DETECTIVES investigating rioting in Northern Ireland have arrested four people over night.
The arrests in Belfast and Portadown come as the Orange Order prepares for a parade from the Shankill Road to the Woodvale Road on Saturday afternoon.
A 33-year-old man was arrested at Woodvale Road in north Belfast on suspicion of disorderly behaviour and possessing an offensive weapon.
A 57-year-old man was arrested on suspicion of a riotous behaviour offence alleged to have occurred on 12 July after he attended a police station in Belfast.
In Portadown, Co Armagh, two people were detained.
A 20-year-old man was arrested on suspicion of disorderly behaviour at Montague Street. A 37-year-old man was arrested on suspicion of disorderly behaviour at Corcrain Avenue.
“There have been no reports of serious disorder,” a police spokesperson said, referring to Friday night.
No AEPs were discharged and no officers were injured, the statement added.
Seventy-one police officers – 68 PSNI and three mutual aid – have been injured in parades or protest-related violence since 12 July.
On Friday, the Orange Order said it plans to hold a protest at the point it has been banned from parading past in north Belfast on Saturday.
In a statement the County Grand Master of Belfast George Chittick stated the demonstration “must be peaceful”.
It comes after the Parades Commission refused to allow the Orange Order parade past the Ardoyne shopfronts for a second time.
The Order applied for the parade on Saturday to complete a return parade they were banned from making on the 12 July.
On Saturday, leaflets will be handed out to all supporters of the Orange Lodges and Bands involved making clear the conditions of the protest.
“The only way the Orange family will achieve their objectives; to see the Ligoniel lodges home and the Parades Commission disbanded, is by peaceful means, anyone who is coming to the Parade must be committed to protesting peacefully and dispersing when asked to do so,” Mr Chittick stated.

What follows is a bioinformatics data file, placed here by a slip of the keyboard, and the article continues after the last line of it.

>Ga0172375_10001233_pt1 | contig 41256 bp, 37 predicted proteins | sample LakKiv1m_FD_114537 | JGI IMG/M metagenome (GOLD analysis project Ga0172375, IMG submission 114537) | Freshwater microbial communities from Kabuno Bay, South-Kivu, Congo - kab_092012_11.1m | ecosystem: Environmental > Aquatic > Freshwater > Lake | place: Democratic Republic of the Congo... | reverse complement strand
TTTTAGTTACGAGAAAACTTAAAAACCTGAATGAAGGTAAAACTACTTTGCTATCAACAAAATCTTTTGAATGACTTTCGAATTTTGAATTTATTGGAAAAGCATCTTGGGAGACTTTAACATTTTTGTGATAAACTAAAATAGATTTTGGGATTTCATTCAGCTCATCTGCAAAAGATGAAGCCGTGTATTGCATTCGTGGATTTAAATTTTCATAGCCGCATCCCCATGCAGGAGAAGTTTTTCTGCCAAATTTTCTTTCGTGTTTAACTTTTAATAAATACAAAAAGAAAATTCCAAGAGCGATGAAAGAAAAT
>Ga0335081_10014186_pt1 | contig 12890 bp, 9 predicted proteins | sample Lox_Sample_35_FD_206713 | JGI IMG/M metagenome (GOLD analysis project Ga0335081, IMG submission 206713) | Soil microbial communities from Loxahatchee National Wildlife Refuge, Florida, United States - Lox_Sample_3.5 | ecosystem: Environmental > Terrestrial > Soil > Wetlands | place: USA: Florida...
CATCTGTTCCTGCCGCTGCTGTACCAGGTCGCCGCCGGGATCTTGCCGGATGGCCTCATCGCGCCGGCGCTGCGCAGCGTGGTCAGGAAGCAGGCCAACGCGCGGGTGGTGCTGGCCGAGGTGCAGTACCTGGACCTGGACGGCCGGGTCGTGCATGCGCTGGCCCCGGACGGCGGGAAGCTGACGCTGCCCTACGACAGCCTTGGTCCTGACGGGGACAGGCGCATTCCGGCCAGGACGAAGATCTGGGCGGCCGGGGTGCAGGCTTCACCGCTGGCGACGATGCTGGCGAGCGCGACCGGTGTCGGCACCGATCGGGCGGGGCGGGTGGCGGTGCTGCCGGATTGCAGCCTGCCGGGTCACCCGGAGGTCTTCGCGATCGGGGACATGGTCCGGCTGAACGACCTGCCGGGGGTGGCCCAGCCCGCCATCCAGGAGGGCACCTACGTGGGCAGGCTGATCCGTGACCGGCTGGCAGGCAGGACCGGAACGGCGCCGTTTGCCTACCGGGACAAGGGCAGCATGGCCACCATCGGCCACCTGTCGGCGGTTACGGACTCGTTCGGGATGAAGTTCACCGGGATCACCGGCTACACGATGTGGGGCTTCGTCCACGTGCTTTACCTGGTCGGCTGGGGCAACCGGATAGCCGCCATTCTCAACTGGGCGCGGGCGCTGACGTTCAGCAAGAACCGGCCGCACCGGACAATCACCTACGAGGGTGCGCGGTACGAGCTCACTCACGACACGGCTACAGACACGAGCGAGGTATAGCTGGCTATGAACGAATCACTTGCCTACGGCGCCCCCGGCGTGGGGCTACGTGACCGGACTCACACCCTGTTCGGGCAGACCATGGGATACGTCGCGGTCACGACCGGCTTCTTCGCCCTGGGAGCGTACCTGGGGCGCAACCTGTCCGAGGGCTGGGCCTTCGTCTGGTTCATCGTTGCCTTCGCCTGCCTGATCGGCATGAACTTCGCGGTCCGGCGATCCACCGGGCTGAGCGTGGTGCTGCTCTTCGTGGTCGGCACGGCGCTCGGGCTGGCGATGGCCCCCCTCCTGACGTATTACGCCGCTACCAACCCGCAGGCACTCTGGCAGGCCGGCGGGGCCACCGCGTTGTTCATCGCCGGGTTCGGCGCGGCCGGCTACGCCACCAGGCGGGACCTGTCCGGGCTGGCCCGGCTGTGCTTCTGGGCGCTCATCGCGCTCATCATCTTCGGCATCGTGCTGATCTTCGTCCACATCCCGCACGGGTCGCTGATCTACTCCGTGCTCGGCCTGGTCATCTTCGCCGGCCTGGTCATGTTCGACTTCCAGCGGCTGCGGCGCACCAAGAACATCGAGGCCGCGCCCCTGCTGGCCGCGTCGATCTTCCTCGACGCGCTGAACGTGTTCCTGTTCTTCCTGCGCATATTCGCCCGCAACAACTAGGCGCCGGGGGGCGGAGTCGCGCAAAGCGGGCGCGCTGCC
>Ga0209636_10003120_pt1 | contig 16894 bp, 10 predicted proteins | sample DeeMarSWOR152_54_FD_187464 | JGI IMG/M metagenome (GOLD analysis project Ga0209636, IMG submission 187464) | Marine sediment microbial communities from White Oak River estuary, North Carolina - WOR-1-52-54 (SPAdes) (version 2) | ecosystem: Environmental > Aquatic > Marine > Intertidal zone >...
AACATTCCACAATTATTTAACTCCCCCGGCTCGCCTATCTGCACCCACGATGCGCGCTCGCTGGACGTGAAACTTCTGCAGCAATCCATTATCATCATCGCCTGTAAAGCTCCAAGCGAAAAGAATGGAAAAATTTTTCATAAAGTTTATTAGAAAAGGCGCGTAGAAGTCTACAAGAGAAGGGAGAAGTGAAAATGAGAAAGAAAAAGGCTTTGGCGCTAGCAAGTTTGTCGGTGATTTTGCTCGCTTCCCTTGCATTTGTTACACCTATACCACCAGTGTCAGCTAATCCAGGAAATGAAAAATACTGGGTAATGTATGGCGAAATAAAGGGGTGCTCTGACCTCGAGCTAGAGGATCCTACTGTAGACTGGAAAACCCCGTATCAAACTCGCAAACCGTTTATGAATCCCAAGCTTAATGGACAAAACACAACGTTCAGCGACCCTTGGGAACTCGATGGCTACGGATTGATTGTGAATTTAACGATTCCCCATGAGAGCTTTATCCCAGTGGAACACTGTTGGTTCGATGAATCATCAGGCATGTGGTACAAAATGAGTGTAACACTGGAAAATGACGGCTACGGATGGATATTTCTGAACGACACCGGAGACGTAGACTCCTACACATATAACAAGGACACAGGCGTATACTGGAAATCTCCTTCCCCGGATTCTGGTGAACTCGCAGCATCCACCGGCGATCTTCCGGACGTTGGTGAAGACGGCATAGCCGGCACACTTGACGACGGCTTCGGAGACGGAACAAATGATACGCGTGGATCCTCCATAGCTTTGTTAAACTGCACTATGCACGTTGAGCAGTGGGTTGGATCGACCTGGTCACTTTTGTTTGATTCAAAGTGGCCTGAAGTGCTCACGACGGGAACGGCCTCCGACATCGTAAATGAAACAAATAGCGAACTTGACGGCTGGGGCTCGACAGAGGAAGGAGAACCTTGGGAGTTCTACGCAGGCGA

“The Parades Commission rewarded violence, we do not want their rewards, we want their removal and the only way that will be achieved is through a broad based peaceful campaign by the Protestant, unionist and loyalist community; united, committed and disciplined.”
The leaflet explains that anyone involved in the protest must stop when directed by marshals, where the national anthem will be played and then the crowd will disperse.
“No matter what the provocation, violence is not the answer,” the leaflet states.
When reviewing the application, the parades watchdog heard from the Crumlin Ardoyne Residents Association, Sinn Féin and the SDLP and received a written representation from loyalist Woodvale residents.
It said it was “disappointed” not to receive representations from the Orange Order or from any unionist parties.
Joe Marley of CARA has said the Orange Order now needs to engage in dialogue.
Sinn Féin’s Gerry Kelly also said the Parades Commission’s decision was “sensible”.
Last year, there was major rioting when a token return parade was allowed to pass the Ardoyne shopfronts.
Order members have continued to hold protests in the area throughout the week.
NI Secretary of State Theresa Villiers warned on Friday that further violence would only damage efforts to attract jobs and investment to the region.
“People who break the law should be in no doubt that there will be arrests and prosecutions. And those who are convicted risk prison,” she said.
“It also has a serious impact on the reputation of Northern Ireland as we try and compete in the global race for investment and jobs.”